A well-meaning stranger recommended the movie Birth As We Know It to Rebecca of Girl's Gone Child. When I read about dolphin midwives on her blog, I had to look this up.
Unless you're an OB/GYN or a midwife, this 10-minute promotional video is not safe for work.
Ok, folks, it's time to rope. it. in.
4:50 - "We come into this world wide open to give and receive love, and when that is our primal experience, our nervous system is hardwired for the undeniable rightness of being." Cut to video of a Cesarian birth. "If our early impressions are anything less than loving, then that anything imprints in our nervous system as a valid experience of love, regardless of how painful those experiences might have been. And throughout our life we will subconsciously recreate the conditions and feelings that were imprinted at birth and early childhood. Because in spite of all logic, that is our comfort zone. The dramatic journey from the womb out into the world, whatever form it takes, reinforces that imprint. In addition, our early impressions of life also have an enormous impact on our future capacity to experience intimacy and love."
You heard them. If your "birth experience" is anything less than a transcendent zen experience, preferably including orgasm, your baby will never have a successful intimate relationship. Never mind that a pretty significant portion of the children who are born via c-section would never have an opportunity to form an intimate relationship if they had not born via c-section, because they would have died before they had the chance.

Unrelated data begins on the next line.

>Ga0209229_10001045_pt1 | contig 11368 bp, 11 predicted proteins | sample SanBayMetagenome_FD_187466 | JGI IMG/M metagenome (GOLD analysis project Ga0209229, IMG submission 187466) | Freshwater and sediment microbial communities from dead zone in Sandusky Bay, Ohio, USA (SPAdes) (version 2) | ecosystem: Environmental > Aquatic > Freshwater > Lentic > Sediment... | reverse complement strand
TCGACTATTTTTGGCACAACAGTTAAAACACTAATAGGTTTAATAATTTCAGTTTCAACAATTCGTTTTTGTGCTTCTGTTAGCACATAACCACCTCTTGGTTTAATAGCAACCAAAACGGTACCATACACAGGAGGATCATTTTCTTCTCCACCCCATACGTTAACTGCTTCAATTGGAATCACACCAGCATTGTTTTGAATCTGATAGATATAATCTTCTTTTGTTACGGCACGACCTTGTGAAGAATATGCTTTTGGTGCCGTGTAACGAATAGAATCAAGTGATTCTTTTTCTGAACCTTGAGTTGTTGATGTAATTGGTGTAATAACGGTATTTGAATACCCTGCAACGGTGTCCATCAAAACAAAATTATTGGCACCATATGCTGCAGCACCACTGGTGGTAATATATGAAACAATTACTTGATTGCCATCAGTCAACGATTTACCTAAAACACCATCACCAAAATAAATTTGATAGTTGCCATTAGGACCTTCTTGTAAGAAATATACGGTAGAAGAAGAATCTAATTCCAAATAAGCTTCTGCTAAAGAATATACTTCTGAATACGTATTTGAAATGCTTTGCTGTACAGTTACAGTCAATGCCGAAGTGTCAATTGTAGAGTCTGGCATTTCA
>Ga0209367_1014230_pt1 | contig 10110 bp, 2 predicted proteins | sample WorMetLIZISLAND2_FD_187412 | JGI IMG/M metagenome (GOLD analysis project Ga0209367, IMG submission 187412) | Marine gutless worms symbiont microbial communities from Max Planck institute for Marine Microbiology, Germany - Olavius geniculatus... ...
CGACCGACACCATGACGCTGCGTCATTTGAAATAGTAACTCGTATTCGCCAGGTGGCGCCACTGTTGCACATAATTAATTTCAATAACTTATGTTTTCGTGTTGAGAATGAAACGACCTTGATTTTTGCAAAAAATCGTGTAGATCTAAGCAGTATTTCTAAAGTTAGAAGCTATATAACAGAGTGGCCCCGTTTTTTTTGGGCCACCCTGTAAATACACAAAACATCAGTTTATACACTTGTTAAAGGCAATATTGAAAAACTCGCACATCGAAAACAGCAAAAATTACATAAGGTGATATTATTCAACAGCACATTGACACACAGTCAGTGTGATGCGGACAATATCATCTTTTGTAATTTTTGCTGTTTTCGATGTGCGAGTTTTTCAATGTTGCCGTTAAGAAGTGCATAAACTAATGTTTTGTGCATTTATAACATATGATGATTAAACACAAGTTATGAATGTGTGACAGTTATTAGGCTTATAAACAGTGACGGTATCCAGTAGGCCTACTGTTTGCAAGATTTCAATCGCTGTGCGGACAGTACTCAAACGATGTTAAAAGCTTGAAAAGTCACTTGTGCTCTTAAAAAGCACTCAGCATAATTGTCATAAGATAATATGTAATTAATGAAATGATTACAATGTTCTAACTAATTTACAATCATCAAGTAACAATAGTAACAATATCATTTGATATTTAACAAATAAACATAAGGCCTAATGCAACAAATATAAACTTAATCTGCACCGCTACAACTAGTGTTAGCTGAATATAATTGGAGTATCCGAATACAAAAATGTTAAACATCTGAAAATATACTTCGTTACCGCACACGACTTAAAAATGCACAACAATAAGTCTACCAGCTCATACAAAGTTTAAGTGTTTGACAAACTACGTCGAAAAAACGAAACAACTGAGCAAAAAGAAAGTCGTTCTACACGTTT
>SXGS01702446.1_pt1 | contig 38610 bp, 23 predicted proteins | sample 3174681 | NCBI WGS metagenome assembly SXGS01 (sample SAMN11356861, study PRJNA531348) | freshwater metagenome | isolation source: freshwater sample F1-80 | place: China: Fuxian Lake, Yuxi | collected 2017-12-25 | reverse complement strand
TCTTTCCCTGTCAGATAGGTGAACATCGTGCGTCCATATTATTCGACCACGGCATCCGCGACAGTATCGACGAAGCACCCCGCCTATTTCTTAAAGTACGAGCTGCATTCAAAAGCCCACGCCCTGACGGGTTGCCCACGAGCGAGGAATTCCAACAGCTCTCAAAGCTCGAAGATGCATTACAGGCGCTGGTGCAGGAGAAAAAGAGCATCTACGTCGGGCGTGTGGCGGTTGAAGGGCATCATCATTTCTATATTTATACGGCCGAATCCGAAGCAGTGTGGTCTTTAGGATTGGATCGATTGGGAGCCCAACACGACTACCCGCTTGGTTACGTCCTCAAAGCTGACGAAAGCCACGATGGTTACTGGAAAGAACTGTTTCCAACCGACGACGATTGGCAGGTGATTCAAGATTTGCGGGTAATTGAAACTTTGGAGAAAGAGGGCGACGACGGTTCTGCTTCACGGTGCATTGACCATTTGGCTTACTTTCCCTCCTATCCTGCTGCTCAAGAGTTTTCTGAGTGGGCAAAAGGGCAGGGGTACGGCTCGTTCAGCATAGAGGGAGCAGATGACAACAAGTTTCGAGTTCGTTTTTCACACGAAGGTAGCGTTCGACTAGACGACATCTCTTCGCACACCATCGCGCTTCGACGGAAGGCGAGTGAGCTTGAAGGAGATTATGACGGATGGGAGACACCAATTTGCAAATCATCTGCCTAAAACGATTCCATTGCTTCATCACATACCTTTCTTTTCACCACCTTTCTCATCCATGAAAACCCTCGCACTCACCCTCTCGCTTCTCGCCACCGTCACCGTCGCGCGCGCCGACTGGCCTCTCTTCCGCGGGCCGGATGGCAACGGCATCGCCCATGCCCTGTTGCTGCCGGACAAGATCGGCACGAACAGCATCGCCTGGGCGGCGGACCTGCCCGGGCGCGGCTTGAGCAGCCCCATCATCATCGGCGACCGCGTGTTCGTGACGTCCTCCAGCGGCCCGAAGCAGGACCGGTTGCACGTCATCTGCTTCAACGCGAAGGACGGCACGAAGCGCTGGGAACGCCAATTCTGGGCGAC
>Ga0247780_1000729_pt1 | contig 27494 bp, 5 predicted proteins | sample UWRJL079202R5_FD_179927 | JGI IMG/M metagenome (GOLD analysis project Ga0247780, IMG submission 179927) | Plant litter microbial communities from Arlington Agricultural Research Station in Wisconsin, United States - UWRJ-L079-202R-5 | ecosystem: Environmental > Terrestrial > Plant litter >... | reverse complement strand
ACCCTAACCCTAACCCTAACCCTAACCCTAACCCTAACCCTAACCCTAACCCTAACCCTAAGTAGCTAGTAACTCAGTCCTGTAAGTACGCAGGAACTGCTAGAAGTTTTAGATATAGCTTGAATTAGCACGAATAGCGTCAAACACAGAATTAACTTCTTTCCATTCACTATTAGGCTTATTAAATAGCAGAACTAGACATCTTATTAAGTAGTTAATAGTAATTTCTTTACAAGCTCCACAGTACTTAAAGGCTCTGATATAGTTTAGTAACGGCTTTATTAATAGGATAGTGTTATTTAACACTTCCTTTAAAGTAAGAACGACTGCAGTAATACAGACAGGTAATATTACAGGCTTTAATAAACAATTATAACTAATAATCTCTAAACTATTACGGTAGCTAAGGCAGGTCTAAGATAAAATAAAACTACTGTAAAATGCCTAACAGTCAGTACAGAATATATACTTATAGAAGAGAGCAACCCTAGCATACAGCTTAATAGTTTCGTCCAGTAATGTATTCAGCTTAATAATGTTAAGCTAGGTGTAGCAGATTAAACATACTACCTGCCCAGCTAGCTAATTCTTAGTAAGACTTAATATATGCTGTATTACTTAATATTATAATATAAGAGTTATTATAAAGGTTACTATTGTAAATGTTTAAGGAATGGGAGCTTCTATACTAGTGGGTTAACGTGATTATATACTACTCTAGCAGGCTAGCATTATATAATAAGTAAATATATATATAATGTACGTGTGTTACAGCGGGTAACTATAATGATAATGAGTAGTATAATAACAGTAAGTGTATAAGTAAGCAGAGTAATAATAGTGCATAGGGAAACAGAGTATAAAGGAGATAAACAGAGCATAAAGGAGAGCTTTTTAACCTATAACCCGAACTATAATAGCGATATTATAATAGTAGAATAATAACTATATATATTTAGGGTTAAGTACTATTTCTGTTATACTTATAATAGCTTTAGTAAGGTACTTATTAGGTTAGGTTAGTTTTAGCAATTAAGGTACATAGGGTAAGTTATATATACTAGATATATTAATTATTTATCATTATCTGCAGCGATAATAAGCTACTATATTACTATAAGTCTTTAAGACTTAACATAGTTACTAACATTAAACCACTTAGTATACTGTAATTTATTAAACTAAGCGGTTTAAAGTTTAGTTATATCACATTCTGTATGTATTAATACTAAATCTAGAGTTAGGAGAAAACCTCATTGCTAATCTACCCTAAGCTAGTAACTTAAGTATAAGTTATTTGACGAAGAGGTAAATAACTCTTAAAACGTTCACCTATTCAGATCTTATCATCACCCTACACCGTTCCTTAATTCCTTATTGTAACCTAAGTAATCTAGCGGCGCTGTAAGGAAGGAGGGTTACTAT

In spite of all logic, indeed.
Folks, this kind of hogwash is what you get when you listen to the woman who sells lotion at the mall on the subject of medicine. (Is it just our mall that has thickly-accented women pushing lotion?)
I would love it if Dr. Amy would do an MST3K-style response video to that thing.
Look, I had three natural childbirths, not because of any hippy-dippy crap, but because the possible side-effects of the pain medication reached my personal threshold of "unacceptable risk." I figured that if I could get through it without meds, I should, because the pain meds carried risks. And honestly, the thought of a spinal headache or a big ol' needle in my back scared me more than the idea of natural birth. I also was blessed with really speedy labors, so I had the option. If I'd been in labor for a week and a half, I would've happily accepted the pain meds. I was screaming for an epidural in the elevator on the way to L&D when I was in labor with MG. Little did I know then that the screaming meant I was almost done. I thought I had 12 more hours to go.
Parenting is all about managing risk, really. It starts when you're pregnant, and whether or not you take that Category B medication that you really need, even though there's a chance that it poses unknown risk to the baby. And everyone's risk threshold is different. Everyone's pain threshold is different. But it's profoundly stupid and cruel to insinuate that someone's baby won't ever be able to LOVE if it's born via c-section.
Why can't the "natural childbirth advocates" just be honest? Why do they have to hitch their wagon to all this "newage" (rhymes with "sewage") crap? Why the guilt? Why the blame? Why the drama?
Claire might have died in utero if we hadn't induced, because I had intrahepatic cholestasis of pregnancy and that's just how it works. I also had pregnancy induced hypertension with all three of my kids, which could have killed us if we hadn't induced, too. I wouldn't have to go far to find a dozen friends who wouldn't have survived, or whose kids wouldn't have survived, a water birth in the sea with dolphin freaking midwives.
There is a time and a place for interventions, and that time and place needs to be determined by a woman and her caregiver. That's it. Let's take the competitiveness, and the drama, and most of all this pseudo-scientific pseudo-spiritual bullshit out of it. It's not helping anyone.
And quit traumatizing the poor dolphins.